On Monday, the interest rate on federally-backed “Stafford” student loans doubled from a capped 3.4% to 6.8%. Keeping the interest rate artificially low was a key issue in President Obama’s reelection campaign.
Through high-profile campaign events and his bully pulpit, Obama forced Republicans in Congress to agree to a one-year extension of the lower rates. While lawmakers negotiated a deal to avert the jump in rates over the past weeks, however, Obama was much less vocal about the issue. Even as the rates doubled on Monday, there is no statement on the development at the White House website.
Last year, when Congress was considering the extension of the low rates, Obama held numerous events and discussed the issue throughout the media. He even used an appearance on the Jimmy O’Fallon show to stress the importance of the issue. Of course, this was in the run-up to his reelection, when Obama was hoping to repeat the strong support he received from college-age kids in 2008. With reelection behind now, the issue has apparently lost some of its moral urgency.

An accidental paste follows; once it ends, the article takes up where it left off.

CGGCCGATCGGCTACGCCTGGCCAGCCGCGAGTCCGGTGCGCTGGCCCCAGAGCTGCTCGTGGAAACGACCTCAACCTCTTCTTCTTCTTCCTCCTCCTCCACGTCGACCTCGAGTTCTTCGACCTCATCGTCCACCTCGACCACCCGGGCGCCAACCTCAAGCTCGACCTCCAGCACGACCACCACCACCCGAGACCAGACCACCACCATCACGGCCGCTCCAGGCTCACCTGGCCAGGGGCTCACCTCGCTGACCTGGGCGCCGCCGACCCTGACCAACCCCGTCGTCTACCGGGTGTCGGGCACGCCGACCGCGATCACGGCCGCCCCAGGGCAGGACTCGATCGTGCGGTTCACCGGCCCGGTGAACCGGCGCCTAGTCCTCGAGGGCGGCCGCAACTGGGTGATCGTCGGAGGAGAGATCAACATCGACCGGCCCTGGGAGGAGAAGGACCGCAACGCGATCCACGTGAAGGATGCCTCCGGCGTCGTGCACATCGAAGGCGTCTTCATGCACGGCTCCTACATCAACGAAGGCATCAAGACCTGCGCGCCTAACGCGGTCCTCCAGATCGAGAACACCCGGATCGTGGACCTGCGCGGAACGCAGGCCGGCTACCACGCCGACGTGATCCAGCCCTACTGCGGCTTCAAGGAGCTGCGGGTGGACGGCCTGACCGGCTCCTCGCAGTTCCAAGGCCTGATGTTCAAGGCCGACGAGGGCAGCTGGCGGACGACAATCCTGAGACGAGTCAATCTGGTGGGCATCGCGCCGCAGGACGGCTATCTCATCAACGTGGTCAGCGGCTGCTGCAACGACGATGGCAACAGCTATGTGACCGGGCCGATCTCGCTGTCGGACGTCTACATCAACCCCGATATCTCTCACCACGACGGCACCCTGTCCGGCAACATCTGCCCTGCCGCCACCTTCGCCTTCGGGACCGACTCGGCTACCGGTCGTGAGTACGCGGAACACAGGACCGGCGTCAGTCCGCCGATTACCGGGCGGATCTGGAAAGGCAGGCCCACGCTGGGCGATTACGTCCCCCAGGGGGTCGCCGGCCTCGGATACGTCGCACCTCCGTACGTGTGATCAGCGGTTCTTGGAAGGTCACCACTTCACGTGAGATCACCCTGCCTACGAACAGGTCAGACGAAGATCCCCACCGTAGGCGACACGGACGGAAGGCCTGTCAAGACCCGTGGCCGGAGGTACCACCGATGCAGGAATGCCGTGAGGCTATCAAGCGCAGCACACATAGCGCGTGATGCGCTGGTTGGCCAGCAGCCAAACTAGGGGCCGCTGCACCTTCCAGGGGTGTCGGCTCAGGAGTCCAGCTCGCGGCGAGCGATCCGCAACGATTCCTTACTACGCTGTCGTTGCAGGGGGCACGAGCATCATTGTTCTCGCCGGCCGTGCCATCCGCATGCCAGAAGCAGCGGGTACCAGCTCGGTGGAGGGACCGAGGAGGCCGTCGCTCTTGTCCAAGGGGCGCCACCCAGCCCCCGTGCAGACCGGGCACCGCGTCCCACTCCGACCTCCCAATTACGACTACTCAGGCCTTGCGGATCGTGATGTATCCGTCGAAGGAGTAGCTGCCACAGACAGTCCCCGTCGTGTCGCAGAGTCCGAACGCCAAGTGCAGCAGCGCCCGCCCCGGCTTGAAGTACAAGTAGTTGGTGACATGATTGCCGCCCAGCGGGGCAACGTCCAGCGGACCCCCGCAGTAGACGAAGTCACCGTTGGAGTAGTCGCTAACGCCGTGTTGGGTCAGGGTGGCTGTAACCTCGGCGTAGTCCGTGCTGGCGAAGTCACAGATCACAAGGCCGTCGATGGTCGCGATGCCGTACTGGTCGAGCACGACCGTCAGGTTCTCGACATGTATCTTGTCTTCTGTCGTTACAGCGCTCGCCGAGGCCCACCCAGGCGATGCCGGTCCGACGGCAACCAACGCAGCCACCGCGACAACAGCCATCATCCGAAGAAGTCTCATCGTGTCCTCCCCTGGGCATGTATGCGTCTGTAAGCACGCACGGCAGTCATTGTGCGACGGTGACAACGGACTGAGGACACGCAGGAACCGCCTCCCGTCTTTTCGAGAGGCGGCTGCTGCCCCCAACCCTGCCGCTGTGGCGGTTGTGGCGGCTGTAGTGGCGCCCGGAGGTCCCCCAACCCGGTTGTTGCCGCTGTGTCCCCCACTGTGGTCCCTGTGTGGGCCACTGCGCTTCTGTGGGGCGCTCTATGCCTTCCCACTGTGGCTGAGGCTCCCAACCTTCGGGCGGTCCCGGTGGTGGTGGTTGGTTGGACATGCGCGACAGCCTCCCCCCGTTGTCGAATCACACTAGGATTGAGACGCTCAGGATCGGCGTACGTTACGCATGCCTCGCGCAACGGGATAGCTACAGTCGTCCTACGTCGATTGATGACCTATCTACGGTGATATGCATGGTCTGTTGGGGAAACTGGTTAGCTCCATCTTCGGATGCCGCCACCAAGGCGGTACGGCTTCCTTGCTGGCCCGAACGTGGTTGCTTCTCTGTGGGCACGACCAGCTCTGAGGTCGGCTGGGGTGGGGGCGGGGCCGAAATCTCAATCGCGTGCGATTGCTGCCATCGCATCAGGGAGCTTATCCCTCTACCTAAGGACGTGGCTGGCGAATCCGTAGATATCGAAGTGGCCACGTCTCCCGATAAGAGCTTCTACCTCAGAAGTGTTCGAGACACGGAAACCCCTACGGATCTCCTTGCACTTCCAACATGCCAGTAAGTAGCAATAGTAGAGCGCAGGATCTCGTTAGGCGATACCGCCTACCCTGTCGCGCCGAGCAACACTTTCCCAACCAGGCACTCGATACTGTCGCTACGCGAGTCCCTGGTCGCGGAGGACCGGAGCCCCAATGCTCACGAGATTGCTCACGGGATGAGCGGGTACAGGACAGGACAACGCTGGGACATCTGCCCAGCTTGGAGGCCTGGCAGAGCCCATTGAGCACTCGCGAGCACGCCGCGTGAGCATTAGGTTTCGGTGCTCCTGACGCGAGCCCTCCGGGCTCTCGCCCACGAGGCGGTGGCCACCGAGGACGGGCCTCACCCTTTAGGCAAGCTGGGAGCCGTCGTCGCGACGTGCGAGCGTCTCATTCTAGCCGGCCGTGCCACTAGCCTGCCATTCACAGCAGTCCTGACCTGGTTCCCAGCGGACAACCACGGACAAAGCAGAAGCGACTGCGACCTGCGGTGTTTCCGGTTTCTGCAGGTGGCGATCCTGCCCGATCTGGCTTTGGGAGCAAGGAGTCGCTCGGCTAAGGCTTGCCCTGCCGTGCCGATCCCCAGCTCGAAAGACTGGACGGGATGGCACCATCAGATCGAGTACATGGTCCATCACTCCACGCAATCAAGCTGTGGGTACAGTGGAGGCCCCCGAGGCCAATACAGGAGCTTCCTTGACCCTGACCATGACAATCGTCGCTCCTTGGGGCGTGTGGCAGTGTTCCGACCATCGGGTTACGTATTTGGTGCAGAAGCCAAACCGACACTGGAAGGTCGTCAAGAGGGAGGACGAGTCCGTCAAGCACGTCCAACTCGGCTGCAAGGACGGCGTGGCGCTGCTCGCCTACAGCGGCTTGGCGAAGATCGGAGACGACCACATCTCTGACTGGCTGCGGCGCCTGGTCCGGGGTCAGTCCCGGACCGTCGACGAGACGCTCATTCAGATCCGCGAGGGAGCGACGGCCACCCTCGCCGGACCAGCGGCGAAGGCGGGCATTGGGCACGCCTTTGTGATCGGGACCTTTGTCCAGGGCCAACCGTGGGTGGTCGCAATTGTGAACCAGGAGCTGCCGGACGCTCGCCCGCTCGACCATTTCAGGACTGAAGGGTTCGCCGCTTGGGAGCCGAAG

The entire debate over the interest rate on student loans masks a much larger issue. The rapid increase in the cost of college has forced millions of students to take-on a lot of debt. In the last decade, the average debt load of those 25 has increased 91%, to just over $20,000. This debt level, combined with the tepid economy and weak job market, puts many of these students at risk of default.
Keeping the rate artificially low simply encouraged students to take on more debt than they otherwise would have.
Obama did put forth a proposal a couple months ago, to tie the interest rate to US Treasuries and use the proceeds for deficit reduction. His proposal was very similar to one backed by the House Republicans. Senate Democrats, however, balked at Obama’s and the House GOP’s plan to use any of the proceeds for deficit reduction.
Oh, and in case you’re wondering, today’s big announcement from the White House is a new initiative to curtail elephant and rhino poaching. College students can feel good about that, at least.